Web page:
Easy Solves, The Wrong Approach To D&I

People want easy solves. It’s not uncommon for companies and brands to retain the services of an expert in multicultural marketing or diversity and inclusion to be told what to do rather than coming to the table with what they want to do. You have to set the intention. While you may not know how to get there, doing the soul searching needed to uncover the vulnerabilities within your organization is a step in the right direction toward developing a more inclusive culture that impacts how you work, how you hire, and how you market.


Ironically, marketers turn to market research to give them insight into specific audiences. But the challenge within the research industry is its lack of diversity, and it can have a real impact on results. When there is a lack of representation when developing sample frames, for example, the questionnaires lack objectivity. And when you only pull in researchers of color when you want to run a multicultural campaign, your general market campaigns lack that perspective.


Researchers of color are first and foremost researchers and should be considered team members, not just leads on special projects or multicultural checkpoints. The industry needs more people of color to fill the vacancies on these teams. Essential to attracting diverse talent is an inclusive recruiting strategy.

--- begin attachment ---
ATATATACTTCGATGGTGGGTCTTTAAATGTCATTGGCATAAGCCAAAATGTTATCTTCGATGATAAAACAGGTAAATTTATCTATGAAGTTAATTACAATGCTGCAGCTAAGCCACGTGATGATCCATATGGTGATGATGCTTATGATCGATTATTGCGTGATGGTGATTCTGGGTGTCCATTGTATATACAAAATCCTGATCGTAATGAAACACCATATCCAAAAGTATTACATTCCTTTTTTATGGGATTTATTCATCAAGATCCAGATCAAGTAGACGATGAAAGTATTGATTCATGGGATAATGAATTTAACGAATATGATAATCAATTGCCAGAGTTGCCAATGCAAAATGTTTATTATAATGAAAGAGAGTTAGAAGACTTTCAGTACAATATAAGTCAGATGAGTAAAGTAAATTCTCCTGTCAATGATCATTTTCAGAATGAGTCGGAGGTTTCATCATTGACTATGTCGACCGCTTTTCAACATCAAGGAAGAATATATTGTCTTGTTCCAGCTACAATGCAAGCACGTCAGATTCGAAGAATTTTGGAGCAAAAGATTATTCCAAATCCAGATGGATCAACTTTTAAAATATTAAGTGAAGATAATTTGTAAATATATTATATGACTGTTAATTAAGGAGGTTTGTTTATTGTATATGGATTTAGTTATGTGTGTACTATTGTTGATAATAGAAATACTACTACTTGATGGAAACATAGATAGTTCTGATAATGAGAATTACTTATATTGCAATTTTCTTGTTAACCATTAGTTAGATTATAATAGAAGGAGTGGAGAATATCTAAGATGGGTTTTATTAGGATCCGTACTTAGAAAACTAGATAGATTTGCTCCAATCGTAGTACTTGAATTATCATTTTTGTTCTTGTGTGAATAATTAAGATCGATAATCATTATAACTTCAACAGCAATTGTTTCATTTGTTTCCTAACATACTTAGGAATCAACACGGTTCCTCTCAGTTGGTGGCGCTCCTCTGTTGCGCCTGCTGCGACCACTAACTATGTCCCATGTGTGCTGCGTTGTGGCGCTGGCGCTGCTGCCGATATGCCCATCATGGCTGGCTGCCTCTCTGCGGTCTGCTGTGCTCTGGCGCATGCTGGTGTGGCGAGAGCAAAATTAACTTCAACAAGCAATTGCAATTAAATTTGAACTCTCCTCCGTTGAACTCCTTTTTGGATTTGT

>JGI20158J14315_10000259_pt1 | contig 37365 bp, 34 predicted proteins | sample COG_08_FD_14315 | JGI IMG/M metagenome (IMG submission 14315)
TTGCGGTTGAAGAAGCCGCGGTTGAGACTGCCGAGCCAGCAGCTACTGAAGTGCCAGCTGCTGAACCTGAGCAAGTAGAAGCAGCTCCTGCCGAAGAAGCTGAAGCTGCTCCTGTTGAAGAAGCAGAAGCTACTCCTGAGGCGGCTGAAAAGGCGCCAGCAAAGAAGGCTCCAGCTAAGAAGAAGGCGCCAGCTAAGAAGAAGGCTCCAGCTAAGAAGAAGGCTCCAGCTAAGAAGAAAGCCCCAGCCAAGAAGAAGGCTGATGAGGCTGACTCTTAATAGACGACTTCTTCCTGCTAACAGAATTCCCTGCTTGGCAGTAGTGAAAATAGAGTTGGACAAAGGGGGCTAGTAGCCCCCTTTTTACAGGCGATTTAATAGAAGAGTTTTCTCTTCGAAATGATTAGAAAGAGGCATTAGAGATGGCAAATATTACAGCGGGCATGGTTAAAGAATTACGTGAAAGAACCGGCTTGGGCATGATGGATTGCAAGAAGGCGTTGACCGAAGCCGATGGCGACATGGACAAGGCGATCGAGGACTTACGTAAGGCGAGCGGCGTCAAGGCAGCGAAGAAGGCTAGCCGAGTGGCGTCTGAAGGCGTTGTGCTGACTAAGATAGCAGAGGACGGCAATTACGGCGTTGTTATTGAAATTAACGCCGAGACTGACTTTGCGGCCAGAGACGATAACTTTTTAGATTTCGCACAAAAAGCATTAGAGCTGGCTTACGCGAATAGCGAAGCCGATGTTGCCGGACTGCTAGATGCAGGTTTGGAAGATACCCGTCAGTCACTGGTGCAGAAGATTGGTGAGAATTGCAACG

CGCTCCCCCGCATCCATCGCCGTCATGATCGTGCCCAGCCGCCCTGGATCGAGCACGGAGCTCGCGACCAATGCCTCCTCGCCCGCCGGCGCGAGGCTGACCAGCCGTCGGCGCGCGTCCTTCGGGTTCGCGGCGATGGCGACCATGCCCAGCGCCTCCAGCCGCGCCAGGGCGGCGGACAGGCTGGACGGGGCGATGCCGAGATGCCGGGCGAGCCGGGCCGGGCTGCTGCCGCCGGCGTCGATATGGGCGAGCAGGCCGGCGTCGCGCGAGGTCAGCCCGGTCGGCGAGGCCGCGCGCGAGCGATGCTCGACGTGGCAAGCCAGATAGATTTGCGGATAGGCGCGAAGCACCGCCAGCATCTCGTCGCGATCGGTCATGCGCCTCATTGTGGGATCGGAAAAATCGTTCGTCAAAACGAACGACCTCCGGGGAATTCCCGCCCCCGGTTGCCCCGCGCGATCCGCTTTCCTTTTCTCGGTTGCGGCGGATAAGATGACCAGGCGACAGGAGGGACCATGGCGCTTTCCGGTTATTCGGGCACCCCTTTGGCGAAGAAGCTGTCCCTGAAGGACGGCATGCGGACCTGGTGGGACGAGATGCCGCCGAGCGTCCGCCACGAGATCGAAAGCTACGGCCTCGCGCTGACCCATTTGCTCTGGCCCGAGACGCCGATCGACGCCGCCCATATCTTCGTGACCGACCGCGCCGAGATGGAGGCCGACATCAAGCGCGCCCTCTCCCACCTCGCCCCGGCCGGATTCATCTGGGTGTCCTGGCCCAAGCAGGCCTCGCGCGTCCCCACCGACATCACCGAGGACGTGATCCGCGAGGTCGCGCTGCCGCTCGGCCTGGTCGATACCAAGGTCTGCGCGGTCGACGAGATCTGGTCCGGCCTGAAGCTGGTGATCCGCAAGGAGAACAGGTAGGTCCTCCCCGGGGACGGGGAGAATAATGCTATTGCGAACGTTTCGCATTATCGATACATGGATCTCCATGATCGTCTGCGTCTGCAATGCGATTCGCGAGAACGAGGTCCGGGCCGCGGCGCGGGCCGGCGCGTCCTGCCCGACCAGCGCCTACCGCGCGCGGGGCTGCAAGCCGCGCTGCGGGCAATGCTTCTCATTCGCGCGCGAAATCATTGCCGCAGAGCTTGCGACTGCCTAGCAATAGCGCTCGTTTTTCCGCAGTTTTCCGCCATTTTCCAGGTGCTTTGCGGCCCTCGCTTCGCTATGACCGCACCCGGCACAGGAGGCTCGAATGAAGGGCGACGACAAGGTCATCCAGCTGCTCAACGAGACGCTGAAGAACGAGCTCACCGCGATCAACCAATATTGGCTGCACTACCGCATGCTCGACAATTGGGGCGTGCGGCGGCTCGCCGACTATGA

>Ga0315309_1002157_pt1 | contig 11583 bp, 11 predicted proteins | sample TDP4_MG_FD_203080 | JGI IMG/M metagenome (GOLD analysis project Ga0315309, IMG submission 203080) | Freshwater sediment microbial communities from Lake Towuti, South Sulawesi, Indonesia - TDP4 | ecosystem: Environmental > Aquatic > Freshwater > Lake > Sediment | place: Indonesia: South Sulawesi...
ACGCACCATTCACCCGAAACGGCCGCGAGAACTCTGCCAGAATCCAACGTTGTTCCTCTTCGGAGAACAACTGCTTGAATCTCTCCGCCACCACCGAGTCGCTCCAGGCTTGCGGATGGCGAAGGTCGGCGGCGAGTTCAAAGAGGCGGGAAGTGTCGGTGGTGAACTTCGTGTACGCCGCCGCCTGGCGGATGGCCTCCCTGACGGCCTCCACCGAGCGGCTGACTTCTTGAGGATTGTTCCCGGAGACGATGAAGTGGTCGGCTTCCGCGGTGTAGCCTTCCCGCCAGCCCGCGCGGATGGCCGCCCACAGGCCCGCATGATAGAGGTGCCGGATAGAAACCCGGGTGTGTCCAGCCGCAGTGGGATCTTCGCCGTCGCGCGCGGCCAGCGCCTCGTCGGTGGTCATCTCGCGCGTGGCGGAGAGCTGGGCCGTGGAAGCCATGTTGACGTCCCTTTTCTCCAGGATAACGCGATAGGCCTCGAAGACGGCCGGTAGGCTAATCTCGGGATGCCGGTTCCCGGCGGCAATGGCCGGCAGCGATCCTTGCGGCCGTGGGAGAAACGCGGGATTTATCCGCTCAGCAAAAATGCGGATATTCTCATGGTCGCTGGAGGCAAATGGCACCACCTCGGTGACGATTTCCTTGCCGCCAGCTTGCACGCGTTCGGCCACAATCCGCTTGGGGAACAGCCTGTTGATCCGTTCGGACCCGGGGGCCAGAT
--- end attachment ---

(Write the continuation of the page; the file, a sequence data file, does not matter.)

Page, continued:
Awareness of market research careers should be raised on the campuses of historically Black colleges and universities (HBCUs) and jobs posted on inclusive job boards like Mimconnect. When candidates are hired, they must see themselves growing at the company. If there isn’t representation at the top in key leadership positions, it sends the wrong message.


In this episode of The New Mainstream podcast, Whitney Dunlap Fowler, founder, A Touch of Whit and Insights In Color and Shazia Ginai, CEO, Neuro-Insight and board chair, Colour of Research (CORe), share their experiences in the market research industry, and how intentionality is key to driving diversity.